He appeared on East Campus one tobacco-scented September morning in 1998, his reportorial concentration rendering him as inconspicuous as a man in a bright white suit and spats can be. At the front of the sun-drenched, wood-floored classroom, history professor Ronald Witt (1932-2017) taught Petrarch and Bruni to a few dozen rapt undergraduates. At the back sat Tom Wolfe (1930-2018), scribbling away in a steno pad.

I was a sophomore from the Philadelphia suburbs, sufficiently provincial that I didn’t know his sartorial trademarks, sufficiently self-absorbed that I almost didn’t notice. It was a few weeks before the release of the New South saga A Man in Full, on which Wolfe had worked continuously since publishing Bonfire of the Vanities a decade prior. In that volume, he had stalked what he once called the “billion-footed beast” of contemporary American society. Now he was plotting his next act, a parable of college life at the fin-de-siècle that just happened to coincide with his own daughter’s matriculation. Alexandra (’02) was in that history class, too, like the protagonist her father would soon build, a newly minted freshman at a top-tier university in North Carolina with a great basketball team.

Word began to circulate, and before long Witt had confirmed that there was indeed a literary legend among us. I can’t remember how many times Wolfe came back to class, but before the academic year was out I had gotten to know him through this magazine, where I was an intern, discovering and developing a new interest in writing for an audience. Introduced by his founding New York magazine editor Clay Felker ’51, longtime Duke Magazine editor Bob Bliwise became maestro of Wolfe’s ongoing research visits, orchestrating all manner of fascinating meet-ups as the author continued to sift, Zola-like, through the millennial state of higher education. In February, when he returned to chronicle the Duke-Carolina game weekend, Bliwise hosted an epic Magnolia Grill dinner, with an overflowing table of faculty, administrators, and undergraduates passionately discoursing around a tape recorder.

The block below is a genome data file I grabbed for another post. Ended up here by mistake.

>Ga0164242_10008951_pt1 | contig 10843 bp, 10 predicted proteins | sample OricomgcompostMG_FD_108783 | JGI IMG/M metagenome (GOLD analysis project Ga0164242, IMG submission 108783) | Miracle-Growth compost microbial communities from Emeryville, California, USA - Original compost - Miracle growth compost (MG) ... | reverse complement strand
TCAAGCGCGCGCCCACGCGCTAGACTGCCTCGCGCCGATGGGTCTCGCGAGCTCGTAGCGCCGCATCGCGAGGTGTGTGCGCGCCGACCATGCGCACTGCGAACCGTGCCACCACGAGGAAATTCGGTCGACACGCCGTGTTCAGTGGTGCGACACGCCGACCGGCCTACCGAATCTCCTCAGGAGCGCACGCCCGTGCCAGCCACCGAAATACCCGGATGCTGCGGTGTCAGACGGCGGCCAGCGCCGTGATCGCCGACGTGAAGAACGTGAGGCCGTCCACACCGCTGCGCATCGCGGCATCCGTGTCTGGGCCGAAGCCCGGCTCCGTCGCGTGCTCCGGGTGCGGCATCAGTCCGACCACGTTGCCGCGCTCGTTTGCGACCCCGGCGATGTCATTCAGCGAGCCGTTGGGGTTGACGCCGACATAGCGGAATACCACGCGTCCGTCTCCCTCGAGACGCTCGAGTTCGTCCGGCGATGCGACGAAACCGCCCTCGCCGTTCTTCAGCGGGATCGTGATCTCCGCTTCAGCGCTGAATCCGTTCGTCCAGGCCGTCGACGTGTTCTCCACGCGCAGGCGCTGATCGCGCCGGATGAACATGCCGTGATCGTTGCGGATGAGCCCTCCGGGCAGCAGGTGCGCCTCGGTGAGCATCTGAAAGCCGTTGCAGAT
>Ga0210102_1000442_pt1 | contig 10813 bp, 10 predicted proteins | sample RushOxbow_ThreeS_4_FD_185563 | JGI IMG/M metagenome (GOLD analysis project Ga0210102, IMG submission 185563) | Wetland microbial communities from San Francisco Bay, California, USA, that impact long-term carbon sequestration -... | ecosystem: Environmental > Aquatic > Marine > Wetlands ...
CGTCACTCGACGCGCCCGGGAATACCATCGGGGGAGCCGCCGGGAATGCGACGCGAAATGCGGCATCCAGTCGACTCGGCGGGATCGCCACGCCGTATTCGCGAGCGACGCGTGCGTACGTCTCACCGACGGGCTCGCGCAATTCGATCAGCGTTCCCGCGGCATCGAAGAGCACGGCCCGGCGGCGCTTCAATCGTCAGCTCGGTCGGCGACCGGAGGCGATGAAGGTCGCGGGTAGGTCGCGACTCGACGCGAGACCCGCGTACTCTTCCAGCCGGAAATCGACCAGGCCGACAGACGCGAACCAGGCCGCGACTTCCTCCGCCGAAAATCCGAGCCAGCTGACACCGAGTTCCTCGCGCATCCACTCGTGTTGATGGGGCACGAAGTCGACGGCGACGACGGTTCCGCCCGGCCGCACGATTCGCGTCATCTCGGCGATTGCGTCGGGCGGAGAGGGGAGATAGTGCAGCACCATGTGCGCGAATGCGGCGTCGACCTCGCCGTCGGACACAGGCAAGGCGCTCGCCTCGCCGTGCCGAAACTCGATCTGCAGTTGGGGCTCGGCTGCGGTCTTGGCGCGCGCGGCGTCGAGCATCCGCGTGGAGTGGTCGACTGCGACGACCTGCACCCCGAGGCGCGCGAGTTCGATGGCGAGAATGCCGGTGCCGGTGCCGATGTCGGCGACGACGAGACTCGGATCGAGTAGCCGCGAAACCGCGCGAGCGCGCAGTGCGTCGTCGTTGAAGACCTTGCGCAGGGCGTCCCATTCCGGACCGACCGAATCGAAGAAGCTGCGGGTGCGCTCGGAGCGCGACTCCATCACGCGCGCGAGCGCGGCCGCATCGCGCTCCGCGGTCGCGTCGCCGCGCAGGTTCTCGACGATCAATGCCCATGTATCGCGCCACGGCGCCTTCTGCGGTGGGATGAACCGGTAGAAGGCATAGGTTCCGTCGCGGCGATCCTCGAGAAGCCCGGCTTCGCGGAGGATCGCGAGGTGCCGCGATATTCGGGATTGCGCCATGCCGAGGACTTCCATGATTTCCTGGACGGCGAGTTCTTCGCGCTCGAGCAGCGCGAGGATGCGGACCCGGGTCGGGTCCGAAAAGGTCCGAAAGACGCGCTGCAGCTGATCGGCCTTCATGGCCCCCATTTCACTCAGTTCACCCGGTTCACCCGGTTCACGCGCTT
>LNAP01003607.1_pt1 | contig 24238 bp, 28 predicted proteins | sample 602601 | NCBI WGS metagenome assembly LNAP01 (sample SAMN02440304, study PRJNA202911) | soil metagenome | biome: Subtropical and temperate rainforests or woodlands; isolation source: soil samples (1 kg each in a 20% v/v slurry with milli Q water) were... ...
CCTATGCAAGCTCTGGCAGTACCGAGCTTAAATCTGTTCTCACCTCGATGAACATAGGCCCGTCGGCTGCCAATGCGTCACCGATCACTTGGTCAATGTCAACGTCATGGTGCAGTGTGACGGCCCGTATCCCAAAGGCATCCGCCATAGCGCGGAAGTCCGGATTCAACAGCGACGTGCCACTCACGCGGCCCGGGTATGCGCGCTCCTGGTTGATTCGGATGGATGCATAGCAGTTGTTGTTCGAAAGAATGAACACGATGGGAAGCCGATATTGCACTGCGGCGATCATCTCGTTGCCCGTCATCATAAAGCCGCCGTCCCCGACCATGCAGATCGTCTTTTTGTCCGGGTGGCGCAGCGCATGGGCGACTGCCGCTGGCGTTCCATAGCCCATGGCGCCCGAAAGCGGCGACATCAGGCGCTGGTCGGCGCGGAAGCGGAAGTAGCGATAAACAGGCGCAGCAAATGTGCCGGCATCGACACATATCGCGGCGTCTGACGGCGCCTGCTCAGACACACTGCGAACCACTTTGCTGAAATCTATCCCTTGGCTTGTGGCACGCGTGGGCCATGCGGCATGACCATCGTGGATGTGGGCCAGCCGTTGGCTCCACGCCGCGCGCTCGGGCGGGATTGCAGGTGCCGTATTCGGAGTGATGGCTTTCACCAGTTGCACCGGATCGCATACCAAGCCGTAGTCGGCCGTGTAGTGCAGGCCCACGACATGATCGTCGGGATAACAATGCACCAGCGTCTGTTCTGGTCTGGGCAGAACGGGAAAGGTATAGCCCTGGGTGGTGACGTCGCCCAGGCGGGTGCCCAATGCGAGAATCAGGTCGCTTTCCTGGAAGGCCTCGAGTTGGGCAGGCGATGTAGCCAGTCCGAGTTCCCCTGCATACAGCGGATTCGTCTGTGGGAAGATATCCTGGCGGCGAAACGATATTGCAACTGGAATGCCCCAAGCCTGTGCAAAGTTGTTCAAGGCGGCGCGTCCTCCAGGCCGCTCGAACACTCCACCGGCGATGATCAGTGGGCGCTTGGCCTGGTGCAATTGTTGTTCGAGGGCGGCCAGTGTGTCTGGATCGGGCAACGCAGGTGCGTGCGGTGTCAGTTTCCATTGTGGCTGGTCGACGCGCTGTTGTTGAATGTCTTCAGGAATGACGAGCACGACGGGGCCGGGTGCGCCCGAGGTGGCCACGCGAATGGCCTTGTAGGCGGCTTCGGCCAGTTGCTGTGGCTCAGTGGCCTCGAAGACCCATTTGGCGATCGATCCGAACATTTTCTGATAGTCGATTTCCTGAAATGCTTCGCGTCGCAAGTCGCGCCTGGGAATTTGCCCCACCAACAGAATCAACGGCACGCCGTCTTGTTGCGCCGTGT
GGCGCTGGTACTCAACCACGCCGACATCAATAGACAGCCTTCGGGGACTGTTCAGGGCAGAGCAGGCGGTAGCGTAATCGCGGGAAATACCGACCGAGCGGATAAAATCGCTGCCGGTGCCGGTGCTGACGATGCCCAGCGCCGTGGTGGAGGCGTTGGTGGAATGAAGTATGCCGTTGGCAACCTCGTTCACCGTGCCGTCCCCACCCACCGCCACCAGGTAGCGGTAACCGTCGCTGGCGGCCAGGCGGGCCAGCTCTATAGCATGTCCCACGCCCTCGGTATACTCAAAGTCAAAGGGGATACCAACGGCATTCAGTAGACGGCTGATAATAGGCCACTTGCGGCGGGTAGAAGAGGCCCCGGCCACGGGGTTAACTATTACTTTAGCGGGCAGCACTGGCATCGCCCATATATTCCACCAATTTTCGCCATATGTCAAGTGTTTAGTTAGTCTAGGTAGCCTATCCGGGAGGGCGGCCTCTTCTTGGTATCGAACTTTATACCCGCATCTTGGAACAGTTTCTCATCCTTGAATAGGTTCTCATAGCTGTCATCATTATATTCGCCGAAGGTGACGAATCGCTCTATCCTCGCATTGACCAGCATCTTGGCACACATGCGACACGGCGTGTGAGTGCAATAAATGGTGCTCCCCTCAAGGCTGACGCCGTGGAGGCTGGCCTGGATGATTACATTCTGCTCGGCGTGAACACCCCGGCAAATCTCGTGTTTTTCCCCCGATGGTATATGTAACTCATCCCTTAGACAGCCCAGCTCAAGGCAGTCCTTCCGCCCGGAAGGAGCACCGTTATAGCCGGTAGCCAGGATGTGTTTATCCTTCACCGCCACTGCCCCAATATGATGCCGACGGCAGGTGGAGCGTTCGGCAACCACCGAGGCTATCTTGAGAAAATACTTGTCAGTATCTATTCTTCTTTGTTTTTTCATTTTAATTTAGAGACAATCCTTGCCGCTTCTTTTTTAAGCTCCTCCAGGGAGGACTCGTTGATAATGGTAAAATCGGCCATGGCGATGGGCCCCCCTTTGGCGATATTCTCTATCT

One day during my senior year, Wolfe unexpectedly rang my dorm room and asked to meet at the Washington Duke for lunch and a proper interview; passages of that conversation appear basically verbatim halfway through I Am Charlotte Simmons, voiced by the character Adam Gellin, an editor at the Dupont University student paper.

In the years that followed, Wolfe became a regular correspondent, even a mentor: someone to whom I would send my articles and exhibition catalogues, unfailingly receiving beautifully typed letters in response. (Tom Wolfe had an aol.com address, but clearly still reveled in the printed word, even for daily use.) As graduation neared, I found myself opting to take a Fulbright and move to China instead of pursuing a master’s in the U.K. Wolfe validated my decision, telling me it was better to plunge into a Chinese future, however uncertain, than to “sit around in Cambridge letting tradition wash over your nerve endings.” When I would pass through New York en route to or from Beijing, we would meet for lunch at Zabar’s or the Asia Society.

I last saw him for breakfast during Art Basel Miami Beach in 2007, where he was working on what would be his final novel. The subprime housing bubble had entered its rococo phase, and there was Wolfe, stoically taking in the week of art-world excess, bemused by the spartan chic of his accommodations at The Standard.

Tom Wolfe taught me to look at the world as a palimpsest of signifiers, each with its own fascinating history and symbolic heft to be made sense of. I internalized this urge to decode and to colorfully recount so much that I was driven toward two complex realms where I could further hone it: contemporary art, contemporary China. Even though I did not quite follow his journalistic and literary trajectory, I learned from him what it meant to think about one’s own life and work as a process of artistic evolution, and to understand one’s neighbors, and oneself, as characters with their own motivations and narrative arcs. And I learned from his generosity, like that of so many others I encountered at Duke, how empowering it can be to engage with junior friends and colleagues anxious for answers.

Tinari ’01, a former Duke Magazine intern, is director of the Ullens Center for Contemporary Art in Beijing and a scholar of Chinese contemporary art.

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